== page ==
Design, Dissemination, and Disinformation in Viral Cartography
Making and sharing maps is easier than ever, and social media platforms make it possible for maps to rapidly attain widespread visibility and engagement. Such maps can be considered examples of viral cartography – maps that reach rapid popularity via social media dissemination. In this research we share a framework for evaluating the design and social dissemination characteristics of viral maps. We apply this framework in two case studies using maps that reached wide audiences on Twitter. We then analyze collections of maps derived from and inspired by viral maps using image analysis and machine learning to characterize their design elements. Finally, we show how interactive systems can be developed to help explain patterns of social media map dissemination and disinformation.
Dr. Anthony Robinson is Associate Professor of Geography and Director of Online Geospatial Education Programs and an Assistant Director for the GeoVISTA Center in the Department of Geography at Penn State. His website is available here.
Data Quality in GI: advances made, goals still to accomplish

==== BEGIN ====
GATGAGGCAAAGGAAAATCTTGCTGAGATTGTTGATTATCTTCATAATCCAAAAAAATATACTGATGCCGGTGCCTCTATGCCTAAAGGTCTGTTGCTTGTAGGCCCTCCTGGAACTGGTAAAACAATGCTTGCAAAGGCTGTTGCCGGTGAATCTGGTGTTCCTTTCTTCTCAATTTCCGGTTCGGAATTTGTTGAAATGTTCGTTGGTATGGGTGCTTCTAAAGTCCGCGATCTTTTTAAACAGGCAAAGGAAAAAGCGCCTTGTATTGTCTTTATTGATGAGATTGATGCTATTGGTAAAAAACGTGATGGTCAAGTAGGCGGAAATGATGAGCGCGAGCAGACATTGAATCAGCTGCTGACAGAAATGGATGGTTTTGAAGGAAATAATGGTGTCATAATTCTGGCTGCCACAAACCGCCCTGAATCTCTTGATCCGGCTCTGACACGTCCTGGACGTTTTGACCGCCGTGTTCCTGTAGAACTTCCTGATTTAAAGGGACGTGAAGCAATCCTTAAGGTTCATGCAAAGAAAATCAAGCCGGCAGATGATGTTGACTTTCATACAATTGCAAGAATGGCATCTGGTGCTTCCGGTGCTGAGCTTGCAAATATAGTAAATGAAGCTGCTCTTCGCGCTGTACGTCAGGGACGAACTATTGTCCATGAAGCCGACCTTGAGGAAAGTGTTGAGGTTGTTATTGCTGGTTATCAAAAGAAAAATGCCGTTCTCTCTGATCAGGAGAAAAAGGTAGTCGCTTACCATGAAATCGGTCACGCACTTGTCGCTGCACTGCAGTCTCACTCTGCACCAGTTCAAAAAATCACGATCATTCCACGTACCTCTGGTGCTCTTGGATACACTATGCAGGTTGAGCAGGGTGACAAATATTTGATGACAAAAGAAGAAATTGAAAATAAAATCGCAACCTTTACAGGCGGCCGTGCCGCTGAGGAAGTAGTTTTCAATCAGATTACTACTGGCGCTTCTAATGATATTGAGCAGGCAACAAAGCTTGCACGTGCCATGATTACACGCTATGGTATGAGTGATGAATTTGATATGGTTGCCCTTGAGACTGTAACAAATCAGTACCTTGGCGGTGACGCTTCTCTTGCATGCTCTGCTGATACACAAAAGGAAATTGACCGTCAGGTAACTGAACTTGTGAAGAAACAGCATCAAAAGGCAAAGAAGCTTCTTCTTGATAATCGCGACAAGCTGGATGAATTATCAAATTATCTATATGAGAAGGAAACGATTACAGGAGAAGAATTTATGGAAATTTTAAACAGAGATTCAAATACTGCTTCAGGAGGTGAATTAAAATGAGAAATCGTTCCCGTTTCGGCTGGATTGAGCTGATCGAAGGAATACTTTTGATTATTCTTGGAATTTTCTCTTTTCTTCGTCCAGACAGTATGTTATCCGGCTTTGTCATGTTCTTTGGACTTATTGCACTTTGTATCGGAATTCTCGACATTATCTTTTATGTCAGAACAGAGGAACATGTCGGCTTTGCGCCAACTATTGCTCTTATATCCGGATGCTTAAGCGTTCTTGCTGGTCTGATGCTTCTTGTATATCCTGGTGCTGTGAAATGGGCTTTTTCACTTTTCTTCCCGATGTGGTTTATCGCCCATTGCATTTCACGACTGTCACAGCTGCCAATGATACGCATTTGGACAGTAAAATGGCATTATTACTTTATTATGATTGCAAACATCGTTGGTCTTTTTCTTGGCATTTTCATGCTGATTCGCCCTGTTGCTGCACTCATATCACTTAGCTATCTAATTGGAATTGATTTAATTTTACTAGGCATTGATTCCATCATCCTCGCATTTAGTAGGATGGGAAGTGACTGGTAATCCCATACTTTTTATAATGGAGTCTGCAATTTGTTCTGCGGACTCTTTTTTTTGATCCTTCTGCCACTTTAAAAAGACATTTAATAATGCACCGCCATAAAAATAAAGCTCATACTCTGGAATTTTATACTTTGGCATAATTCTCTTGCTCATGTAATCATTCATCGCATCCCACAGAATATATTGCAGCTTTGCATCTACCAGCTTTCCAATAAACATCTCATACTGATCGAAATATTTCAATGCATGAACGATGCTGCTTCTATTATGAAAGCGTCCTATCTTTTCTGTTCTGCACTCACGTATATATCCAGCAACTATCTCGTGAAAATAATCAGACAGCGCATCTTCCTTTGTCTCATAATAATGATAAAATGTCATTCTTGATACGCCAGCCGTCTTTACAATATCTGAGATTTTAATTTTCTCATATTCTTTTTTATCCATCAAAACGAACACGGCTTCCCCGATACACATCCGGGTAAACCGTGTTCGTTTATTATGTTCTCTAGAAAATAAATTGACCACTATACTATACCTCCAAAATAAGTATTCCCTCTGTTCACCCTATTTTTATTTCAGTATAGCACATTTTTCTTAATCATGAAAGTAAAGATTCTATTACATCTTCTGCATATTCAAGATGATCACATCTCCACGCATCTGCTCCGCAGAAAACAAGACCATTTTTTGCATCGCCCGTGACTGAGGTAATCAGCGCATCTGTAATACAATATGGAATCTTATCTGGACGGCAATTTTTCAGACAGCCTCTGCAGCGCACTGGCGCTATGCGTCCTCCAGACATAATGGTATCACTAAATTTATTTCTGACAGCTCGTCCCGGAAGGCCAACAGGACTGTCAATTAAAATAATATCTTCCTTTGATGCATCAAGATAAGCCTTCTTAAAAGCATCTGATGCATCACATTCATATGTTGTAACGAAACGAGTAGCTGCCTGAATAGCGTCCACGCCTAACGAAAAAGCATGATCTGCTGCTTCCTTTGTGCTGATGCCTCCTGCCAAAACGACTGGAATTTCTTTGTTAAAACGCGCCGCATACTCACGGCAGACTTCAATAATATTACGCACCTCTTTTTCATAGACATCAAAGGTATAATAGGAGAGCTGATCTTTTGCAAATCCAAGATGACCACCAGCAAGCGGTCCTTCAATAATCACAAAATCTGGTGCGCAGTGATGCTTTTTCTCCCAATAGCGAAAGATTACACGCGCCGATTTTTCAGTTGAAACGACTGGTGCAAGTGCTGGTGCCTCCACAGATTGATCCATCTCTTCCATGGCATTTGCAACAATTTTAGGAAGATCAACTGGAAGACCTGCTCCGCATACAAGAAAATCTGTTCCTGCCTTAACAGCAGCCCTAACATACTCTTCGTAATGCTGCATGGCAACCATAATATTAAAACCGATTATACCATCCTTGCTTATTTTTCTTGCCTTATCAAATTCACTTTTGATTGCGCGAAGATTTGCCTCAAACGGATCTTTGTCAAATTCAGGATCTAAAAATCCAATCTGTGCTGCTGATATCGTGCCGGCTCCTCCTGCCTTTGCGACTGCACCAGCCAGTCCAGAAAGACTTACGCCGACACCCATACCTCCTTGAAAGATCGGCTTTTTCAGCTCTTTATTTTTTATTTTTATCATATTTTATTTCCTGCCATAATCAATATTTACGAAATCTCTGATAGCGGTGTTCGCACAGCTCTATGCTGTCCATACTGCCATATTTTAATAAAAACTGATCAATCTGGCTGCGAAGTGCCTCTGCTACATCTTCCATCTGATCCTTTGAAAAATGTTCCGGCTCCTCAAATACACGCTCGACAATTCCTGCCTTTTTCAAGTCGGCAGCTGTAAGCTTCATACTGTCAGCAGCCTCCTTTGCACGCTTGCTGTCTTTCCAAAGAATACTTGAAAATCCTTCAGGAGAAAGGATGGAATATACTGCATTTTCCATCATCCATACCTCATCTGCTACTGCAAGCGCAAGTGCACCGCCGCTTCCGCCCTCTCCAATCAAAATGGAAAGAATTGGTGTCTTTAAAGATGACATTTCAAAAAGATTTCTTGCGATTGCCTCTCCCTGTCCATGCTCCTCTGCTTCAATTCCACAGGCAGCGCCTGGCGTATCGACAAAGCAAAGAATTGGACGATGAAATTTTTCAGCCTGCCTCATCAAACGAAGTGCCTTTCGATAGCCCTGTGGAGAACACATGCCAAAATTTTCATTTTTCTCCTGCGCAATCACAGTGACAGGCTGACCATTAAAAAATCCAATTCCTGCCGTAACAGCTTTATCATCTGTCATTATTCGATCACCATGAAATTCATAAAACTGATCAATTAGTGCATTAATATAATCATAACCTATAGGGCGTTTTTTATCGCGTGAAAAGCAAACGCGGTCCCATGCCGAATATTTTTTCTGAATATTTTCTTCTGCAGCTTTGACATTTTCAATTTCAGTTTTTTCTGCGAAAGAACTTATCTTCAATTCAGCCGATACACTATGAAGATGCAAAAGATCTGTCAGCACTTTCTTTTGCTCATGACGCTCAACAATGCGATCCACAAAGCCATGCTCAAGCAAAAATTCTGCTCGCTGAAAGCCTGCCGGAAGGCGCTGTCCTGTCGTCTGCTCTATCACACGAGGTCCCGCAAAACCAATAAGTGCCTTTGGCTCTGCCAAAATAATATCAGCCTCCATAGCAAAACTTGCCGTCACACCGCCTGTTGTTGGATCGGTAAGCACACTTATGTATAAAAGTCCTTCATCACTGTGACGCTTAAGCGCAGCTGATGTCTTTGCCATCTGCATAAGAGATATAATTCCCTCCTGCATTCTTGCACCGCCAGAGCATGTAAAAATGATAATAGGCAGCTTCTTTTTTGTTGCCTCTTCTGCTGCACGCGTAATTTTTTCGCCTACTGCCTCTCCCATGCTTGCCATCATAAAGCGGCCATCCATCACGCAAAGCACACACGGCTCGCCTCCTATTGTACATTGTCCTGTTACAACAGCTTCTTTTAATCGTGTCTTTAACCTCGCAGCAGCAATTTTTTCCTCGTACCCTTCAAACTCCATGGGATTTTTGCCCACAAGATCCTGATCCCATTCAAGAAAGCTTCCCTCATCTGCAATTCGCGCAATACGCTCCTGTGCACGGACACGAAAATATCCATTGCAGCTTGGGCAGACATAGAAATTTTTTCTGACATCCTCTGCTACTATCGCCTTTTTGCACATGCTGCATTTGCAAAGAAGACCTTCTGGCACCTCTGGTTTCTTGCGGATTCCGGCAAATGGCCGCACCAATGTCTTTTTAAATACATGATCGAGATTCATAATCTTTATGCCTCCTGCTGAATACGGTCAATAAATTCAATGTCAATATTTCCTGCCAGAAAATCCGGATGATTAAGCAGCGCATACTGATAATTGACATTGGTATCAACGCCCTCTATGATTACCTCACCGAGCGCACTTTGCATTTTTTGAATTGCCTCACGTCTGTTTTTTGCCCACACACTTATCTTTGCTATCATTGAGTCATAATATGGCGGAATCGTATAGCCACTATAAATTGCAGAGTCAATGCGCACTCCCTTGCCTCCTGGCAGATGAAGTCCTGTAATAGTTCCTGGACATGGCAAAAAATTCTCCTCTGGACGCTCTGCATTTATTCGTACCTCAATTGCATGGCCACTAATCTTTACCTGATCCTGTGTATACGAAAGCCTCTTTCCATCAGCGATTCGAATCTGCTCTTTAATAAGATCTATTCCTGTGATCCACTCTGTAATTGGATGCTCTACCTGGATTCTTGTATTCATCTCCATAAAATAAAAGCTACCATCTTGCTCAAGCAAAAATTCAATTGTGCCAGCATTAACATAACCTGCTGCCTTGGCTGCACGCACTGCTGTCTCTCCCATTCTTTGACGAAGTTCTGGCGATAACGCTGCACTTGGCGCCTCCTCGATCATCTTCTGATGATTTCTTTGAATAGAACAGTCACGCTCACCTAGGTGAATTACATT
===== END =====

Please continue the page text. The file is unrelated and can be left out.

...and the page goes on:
This talk starts with revisiting of the findings by Devillers et al. (2010) of a “fairly uncommon exercise in academia, which was to ask a research community to reflect on its achievements and failures, in order to shape a research agenda through the use of a strategic planning approach. Academics are perhaps not the best placed to adopt the formula of strengths, weaknesses, opportunities, and threats. It is too much in our culture to emphasize what is going wrong, not necessarily to build a future. It is also much easier to describe and criticize the past, than it is to predict the future. Yet, the research sector plays a key role in exploring weaknesses, turning them into strengths; and also in turning threats into opportunities. The past decades have seen dramatic improvements, particularly in mobilizing a community engaged on issues of spatial data quality. This strength creates opportunities. The combination of the growing penetration of geospatial technologies in day-to-day life, of the omnipresence of uncertainty in spatial data, and of an increasingly risk averse society is likely to put spatial data quality in an increasingly important place on the scientific agenda” (Devillers et al., 2010, p.397). I will update this with ten more years, particularly about the new data streams and the potential for crowdsourcing of data quality. Devillers, R., A. Stein, Y. Bédard, N. Chrisman, P. Fisher and W. Shi (2010). "Thirty Years of Research on Spatial Data Quality: Achievements, Failures, and Opportunities." Transactions in GIS 14(4): 387-400.